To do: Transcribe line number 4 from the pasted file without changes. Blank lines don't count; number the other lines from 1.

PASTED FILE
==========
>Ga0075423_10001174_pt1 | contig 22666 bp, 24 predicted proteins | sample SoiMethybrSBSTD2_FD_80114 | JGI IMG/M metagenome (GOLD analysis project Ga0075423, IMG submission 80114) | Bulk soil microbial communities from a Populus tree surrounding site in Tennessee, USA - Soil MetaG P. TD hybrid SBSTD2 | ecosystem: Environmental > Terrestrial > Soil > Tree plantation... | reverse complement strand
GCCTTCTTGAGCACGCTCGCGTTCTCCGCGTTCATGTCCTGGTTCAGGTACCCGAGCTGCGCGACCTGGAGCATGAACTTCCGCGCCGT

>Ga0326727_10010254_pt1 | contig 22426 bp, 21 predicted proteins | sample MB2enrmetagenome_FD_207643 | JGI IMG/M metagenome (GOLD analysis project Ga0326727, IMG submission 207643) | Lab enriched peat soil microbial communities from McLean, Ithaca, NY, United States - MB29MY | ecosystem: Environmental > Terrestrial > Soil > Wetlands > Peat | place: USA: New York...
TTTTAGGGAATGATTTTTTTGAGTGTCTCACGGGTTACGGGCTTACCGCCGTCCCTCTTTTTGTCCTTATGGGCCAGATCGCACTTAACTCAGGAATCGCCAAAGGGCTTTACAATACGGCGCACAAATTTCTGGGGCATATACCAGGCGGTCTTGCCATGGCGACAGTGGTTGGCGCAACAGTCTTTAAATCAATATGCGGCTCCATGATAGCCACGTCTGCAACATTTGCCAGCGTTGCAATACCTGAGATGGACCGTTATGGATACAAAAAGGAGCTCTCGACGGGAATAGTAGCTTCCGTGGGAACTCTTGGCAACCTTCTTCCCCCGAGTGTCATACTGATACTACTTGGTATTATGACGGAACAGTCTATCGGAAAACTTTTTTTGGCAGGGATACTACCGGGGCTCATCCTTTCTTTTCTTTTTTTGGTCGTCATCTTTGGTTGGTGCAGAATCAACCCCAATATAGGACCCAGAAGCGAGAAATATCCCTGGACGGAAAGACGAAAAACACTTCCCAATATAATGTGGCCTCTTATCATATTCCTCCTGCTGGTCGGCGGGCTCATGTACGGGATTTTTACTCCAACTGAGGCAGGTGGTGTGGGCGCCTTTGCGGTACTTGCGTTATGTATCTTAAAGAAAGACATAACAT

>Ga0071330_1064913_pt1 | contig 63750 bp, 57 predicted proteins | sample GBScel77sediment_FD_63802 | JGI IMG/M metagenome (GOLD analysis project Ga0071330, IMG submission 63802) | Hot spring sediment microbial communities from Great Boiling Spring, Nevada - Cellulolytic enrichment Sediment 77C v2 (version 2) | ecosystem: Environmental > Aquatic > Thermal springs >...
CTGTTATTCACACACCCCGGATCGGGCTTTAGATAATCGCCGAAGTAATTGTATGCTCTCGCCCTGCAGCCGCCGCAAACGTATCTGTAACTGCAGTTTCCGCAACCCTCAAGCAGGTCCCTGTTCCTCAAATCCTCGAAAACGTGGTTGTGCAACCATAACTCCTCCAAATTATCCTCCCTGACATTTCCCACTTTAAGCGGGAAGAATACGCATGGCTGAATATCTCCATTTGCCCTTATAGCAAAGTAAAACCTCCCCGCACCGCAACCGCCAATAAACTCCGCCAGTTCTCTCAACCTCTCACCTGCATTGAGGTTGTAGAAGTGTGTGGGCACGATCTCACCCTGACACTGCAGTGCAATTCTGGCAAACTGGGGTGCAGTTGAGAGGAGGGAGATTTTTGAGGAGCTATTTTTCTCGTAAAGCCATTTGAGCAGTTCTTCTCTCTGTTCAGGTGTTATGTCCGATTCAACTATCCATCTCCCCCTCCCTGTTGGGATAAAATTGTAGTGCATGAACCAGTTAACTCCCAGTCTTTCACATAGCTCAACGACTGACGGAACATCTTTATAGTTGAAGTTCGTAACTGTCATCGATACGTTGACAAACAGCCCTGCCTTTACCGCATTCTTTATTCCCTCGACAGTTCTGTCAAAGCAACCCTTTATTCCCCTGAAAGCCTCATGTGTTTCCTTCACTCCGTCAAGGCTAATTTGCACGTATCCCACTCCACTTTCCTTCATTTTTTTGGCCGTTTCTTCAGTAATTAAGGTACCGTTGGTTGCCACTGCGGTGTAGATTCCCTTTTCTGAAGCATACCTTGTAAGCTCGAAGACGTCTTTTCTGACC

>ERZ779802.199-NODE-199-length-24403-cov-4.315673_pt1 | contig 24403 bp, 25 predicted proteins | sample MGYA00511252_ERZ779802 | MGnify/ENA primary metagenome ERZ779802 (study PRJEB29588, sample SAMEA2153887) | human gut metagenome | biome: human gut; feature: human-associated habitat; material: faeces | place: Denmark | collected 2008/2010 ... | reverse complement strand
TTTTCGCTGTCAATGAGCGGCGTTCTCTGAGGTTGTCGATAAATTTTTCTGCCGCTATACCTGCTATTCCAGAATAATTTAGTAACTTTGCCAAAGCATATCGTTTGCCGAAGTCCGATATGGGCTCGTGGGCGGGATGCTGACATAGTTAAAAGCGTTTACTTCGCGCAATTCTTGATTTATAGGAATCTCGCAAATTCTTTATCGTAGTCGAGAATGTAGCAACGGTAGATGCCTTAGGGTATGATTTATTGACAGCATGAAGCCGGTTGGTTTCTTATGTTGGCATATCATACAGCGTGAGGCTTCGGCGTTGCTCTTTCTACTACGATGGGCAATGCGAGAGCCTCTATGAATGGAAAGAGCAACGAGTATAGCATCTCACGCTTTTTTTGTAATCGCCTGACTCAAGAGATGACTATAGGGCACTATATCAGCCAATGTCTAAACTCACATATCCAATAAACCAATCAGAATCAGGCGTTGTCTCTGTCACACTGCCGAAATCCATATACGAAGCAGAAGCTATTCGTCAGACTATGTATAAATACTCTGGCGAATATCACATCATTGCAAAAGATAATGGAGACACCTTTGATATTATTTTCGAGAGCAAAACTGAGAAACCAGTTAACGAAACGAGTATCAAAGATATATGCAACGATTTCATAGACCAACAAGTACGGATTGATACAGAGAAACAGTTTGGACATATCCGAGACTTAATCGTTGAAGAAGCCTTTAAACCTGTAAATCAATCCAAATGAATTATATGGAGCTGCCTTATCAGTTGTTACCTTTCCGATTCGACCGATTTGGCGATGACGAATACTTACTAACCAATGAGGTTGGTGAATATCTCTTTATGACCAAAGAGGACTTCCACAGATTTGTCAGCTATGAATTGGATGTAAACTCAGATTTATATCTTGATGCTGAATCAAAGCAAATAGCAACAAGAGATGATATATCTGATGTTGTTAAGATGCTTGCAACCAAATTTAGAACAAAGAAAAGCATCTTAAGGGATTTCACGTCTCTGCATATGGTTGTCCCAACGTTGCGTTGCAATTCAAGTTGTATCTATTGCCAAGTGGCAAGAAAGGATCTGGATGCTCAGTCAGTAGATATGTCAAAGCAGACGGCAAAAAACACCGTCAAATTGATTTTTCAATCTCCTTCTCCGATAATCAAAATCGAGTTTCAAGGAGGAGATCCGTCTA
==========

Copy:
TTTTAGGGAATGATTTTTTTGAGTGTCTCACGGGTTACGGGCTTACCGCCGTCCCTCTTTTTGTCCTTATGGGCCAGATCGCACTTAACTCAGGAATCGCCAAAGGGCTTTACAATACGGCGCACAAATTTCTGGGGCATATACCAGGCGGTCTTGCCATGGCGACAGTGGTTGGCGCAACAGTCTTTAAATCAATATGCGGCTCCATGATAGCCACGTCTGCAACATTTGCCAGCGTTGCAATACCTGAGATGGACCGTTATGGATACAAAAAGGAGCTCTCGACGGGAATAGTAGCTTCCGTGGGAACTCTTGGCAACCTTCTTCCCCCGAGTGTCATACTGATACTACTTGGTATTATGACGGAACAGTCTATCGGAAAACTTTTTTTGGCAGGGATACTACCGGGGCTCATCCTTTCTTTTCTTTTTTTGGTCGTCATCTTTGGTTGGTGCAGAATCAACCCCAATATAGGACCCAGAAGCGAGAAATATCCCTGGACGGAAAGACGAAAAACACTTCCCAATATAATGTGGCCTCTTATCATATTCCTCCTGCTGGTCGGCGGGCTCATGTACGGGATTTTTACTCCAACTGAGGCAGGTGGTGTGGGCGCCTTTGCGGTACTTGCGTTATGTATCTTAAAGAAAGACATAACAT